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U.S. Zoos
By Kate Tuohy

Zoos are a lot of fun, but they also serve a very important purpose. Zoos around the country educate people about everything from gorillas and elephants in Africa, to little creatures like hummingbirds and insects. Here are just a few of the many great zoos in the United States that remind us of that.

Bronx Zoo
With more than 4,000 animals to see, and award-winning exhibits—the indoor Asian rain forest to name just one—there's a lot to do at the Bronx Zoo. The Bug Carousel, which opened in 2005, is a big hit. Kids can ride on yellow-and-black-striped honeybees, a praying mantis, and even a dung beetle.

Philadelphia Zoo
From baboons to billy goats, the Philadelphia Zoo has a lot to offer. It was established back in the early 1800s, and is considered America's first zoo. At the Tastycake Children's Zoo, opened in 1938, kids can check out prickly porcupines, brightly colored macaw birds, and even creepy creatures like tarantulas and bugs that look like sticks.

San Antonio Zoo
The San Antonio Zoo in Texas is a popular spot for schoolkids on field trips—more than 100,000 of them visit each year! The San Antonio Zoo is home to more than 3,500 animals, including wallabies, kangaroos, and grizzly bears.

San Diego Zoo
Eleven giant pandas live in zoos around the United States—the San Diego Zoo is home to four of them. This world-famous zoo in California is home to exotic animals from all over the world. Some of these animals, including elephants, giraffes, and tigers make the zoo's popular Wild Animal Park attraction feel like an African safari adventure.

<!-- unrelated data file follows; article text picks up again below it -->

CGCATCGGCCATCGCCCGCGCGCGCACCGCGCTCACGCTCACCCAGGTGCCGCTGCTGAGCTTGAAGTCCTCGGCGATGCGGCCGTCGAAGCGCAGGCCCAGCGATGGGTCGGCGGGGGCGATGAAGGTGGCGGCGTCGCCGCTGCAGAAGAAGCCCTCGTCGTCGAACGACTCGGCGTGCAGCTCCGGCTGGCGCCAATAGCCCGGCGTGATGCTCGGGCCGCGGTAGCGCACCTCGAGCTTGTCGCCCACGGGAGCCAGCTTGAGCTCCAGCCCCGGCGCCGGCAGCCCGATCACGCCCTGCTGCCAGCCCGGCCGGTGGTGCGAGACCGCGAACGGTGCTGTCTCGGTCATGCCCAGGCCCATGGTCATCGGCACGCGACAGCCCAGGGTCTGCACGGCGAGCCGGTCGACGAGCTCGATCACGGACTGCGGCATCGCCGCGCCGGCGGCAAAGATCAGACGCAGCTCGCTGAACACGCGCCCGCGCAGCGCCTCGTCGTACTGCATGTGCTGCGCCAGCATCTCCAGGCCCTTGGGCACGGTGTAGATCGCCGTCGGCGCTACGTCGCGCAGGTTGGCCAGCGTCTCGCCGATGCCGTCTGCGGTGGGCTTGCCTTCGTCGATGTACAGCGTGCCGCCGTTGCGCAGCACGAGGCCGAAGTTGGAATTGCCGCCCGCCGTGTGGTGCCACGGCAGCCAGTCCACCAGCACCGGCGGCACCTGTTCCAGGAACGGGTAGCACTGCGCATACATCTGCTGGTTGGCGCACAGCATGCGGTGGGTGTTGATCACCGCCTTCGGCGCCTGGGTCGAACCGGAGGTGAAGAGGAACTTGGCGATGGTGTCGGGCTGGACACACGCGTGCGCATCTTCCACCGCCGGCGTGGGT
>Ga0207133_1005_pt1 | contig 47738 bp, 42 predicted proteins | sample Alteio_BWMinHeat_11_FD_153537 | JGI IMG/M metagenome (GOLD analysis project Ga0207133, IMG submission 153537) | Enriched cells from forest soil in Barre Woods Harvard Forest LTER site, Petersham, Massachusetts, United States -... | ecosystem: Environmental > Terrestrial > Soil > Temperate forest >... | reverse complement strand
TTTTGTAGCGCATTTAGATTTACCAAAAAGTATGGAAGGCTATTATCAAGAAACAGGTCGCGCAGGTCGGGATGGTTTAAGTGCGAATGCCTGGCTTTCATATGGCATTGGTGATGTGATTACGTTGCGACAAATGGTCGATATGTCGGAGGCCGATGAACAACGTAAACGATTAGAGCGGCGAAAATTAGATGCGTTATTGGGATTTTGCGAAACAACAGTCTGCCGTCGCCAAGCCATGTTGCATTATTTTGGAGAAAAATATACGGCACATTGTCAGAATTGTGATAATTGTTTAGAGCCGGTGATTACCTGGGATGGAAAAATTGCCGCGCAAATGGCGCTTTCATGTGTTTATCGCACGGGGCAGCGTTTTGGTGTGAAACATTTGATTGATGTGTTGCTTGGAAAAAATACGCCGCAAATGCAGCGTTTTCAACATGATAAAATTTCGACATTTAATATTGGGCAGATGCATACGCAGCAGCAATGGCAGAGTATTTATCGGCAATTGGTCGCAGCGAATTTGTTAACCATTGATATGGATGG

National Zoo
On July 9, 2005, a giant-panda cub was born at the National Zoo in Washington, D.C. This cuddly creature and his parents, Mei Xiang and Tiang Tiang, get a lot of attention, but there are more than 2,700 other animals to check out, too. From slippery sea lions to Cuban crocodiles, there's plenty of fun stuff to see at the National Zoo—and best of all, it's free.

Zoo Atlanta
A sleepover at the zoo might sound strange, but it's a popular activity at Zoo Atlanta. Kids bring their sleeping bags and spend the night playing games and learning about the different animals that live at the Zoo. In the morning, guests get a grand tour of Zoo Atlanta. Two African black rhinos named Rosie and Boma, along with gorillas, Chilean flamingos, monkeys, and many other animals live at Zoo Atlanta.

St. Louis Zoo
Set on 77 acres and established back in 1904, the St. Louis Zoo has an impressive and diverse population of over 9,200 animals—and this doesn't even include the 120,000 leaf-cutter ants! Giraffes, antelope, zebras, and hyenas are just some of the animals you'll see at the St. Louis Zoo.

Lincoln Park Zoo in Chicago
The Pritzker Family Children's Zoo, part of the Lincoln Park Zoo in Chicago, has wolves, bears, otters, and snakes—all at a safe distance of course. With lots of interactive exhibits and cool activities, it's a fun way for kids to feel like they're in the middle of the woods, without actually being there.

North Carolina Zoo
Two female Galapagos tortoises were the first animals to arrive at the North Carolina Zoo in 1973, but a lot has changed since then. The North Carolina Zoo is now the nation's largest walk-through natural habitat zoo, and houses polar bears, sea lions, river otters, alligators, and many other animals.